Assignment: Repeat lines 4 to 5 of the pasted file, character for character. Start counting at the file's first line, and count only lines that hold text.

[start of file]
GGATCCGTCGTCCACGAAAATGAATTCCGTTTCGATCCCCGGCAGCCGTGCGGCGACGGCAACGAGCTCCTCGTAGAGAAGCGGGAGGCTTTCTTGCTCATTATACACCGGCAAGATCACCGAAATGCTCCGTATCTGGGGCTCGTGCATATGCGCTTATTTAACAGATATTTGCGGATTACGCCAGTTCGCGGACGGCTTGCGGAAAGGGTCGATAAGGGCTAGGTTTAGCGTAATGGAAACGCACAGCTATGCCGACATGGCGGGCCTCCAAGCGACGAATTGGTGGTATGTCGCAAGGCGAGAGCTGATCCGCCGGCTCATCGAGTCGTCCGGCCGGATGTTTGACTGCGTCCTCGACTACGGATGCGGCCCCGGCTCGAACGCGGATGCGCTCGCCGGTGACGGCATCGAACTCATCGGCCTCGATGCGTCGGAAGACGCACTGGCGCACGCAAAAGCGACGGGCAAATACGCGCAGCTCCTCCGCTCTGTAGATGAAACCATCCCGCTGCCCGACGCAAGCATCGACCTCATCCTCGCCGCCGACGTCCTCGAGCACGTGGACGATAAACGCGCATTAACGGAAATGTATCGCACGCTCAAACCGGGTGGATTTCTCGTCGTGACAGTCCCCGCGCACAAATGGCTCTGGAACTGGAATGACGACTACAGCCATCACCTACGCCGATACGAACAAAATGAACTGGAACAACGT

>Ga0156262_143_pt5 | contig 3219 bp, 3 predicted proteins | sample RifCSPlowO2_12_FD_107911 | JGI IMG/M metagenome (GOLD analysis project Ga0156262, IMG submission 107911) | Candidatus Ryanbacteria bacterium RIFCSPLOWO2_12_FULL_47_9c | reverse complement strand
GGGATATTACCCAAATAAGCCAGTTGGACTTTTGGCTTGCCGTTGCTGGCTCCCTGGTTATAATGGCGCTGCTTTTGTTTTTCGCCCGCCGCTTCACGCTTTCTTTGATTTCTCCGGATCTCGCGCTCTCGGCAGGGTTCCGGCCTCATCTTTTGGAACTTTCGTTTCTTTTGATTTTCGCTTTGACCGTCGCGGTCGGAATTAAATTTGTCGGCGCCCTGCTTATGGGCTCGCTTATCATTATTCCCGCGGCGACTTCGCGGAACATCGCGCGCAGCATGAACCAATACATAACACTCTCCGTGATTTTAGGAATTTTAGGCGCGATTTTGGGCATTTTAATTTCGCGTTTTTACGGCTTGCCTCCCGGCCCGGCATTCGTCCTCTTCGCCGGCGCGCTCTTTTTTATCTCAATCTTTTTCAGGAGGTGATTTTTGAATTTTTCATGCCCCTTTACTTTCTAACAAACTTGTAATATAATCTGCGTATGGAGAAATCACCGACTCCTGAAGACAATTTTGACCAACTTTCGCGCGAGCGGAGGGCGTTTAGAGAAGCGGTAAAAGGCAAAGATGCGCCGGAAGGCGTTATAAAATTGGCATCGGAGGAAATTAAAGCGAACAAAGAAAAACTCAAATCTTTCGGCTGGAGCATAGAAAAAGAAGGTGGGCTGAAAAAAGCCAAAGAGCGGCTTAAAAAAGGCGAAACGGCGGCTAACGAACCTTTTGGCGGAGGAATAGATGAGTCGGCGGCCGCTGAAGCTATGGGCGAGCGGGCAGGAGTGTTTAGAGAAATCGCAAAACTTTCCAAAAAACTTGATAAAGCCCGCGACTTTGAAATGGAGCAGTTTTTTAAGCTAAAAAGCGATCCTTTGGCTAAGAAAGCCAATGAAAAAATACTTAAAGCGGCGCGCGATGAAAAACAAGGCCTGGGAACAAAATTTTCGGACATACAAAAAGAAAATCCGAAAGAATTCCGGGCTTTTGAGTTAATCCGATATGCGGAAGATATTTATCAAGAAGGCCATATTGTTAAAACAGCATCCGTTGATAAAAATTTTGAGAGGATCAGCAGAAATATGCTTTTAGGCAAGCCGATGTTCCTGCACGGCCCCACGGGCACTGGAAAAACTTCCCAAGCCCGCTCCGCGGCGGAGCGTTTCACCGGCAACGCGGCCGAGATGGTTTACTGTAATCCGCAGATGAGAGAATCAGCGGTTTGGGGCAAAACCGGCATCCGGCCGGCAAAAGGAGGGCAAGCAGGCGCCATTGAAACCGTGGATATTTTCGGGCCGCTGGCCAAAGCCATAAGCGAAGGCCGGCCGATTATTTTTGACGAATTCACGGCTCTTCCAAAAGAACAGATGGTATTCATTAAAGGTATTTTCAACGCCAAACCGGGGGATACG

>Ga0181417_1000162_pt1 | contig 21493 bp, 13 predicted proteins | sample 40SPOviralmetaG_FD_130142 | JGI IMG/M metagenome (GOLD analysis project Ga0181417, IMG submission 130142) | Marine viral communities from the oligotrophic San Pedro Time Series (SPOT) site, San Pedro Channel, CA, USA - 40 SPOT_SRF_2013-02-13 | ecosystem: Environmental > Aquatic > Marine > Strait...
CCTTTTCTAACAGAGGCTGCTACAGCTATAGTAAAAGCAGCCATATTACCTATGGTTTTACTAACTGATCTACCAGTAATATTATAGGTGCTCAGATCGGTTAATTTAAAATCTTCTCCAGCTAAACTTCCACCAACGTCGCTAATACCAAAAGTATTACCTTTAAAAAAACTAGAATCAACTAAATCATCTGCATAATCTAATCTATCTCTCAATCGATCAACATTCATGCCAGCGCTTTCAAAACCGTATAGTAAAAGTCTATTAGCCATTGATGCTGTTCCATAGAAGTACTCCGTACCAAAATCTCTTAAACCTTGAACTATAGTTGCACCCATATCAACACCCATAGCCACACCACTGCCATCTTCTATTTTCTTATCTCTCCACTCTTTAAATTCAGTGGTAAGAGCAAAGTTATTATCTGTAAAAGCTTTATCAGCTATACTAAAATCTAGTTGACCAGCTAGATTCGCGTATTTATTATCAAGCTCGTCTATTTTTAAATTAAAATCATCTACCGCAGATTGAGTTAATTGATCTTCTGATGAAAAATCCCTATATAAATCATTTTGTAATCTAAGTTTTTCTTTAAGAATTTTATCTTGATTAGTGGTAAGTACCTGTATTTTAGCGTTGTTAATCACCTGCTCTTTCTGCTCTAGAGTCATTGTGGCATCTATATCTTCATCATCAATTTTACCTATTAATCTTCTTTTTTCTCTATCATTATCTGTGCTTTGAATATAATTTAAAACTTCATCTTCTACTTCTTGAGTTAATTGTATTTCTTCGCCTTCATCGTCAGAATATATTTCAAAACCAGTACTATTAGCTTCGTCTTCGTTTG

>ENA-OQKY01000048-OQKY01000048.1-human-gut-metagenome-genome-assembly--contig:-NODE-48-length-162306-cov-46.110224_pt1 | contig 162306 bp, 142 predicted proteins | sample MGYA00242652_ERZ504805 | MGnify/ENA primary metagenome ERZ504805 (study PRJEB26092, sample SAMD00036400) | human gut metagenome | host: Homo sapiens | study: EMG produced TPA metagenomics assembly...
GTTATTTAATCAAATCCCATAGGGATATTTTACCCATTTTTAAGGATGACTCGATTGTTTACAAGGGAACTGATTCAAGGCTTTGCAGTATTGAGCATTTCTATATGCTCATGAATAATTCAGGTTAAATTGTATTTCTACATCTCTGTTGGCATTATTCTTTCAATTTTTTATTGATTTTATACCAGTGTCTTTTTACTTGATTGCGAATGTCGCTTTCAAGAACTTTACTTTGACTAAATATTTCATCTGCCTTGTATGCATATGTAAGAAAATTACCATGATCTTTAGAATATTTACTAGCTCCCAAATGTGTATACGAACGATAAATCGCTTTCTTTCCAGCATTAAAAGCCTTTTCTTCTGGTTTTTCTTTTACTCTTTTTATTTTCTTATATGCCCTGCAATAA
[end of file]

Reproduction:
>Ga0181417_1000162_pt1 | contig 21493 bp, 13 predicted proteins | sample 40SPOviralmetaG_FD_130142 | JGI IMG/M metagenome (GOLD analysis project Ga0181417, IMG submission 130142) | Marine viral communities from the oligotrophic San Pedro Time Series (SPOT) site, San Pedro Channel, CA, USA - 40 SPOT_SRF_2013-02-13 | ecosystem: Environmental > Aquatic > Marine > Strait...
CCTTTTCTAACAGAGGCTGCTACAGCTATAGTAAAAGCAGCCATATTACCTATGGTTTTACTAACTGATCTACCAGTAATATTATAGGTGCTCAGATCGGTTAATTTAAAATCTTCTCCAGCTAAACTTCCACCAACGTCGCTAATACCAAAAGTATTACCTTTAAAAAAACTAGAATCAACTAAATCATCTGCATAATCTAATCTATCTCTCAATCGATCAACATTCATGCCAGCGCTTTCAAAACCGTATAGTAAAAGTCTATTAGCCATTGATGCTGTTCCATAGAAGTACTCCGTACCAAAATCTCTTAAACCTTGAACTATAGTTGCACCCATATCAACACCCATAGCCACACCACTGCCATCTTCTATTTTCTTATCTCTCCACTCTTTAAATTCAGTGGTAAGAGCAAAGTTATTATCTGTAAAAGCTTTATCAGCTATACTAAAATCTAGTTGACCAGCTAGATTCGCGTATTTATTATCAAGCTCGTCTATTTTTAAATTAAAATCATCTACCGCAGATTGAGTTAATTGATCTTCTGATGAAAAATCCCTATATAAATCATTTTGTAATCTAAGTTTTTCTTTAAGAATTTTATCTTGATTAGTGGTAAGTACCTGTATTTTAGCGTTGTTAATCACCTGCTCTTTCTGCTCTAGAGTCATTGTGGCATCTATATCTTCATCATCAATTTTACCTATTAATCTTCTTTTTTCTCTATCATTATCTGTGCTTTGAATATAATTTAAAACTTCATCTTCTACTTCTTGAGTTAATTGTATTTCTTCGCCTTCATCGTCAGAATATATTTCAAAACCAGTACTATTAGCTTCGTCTTCGTTTG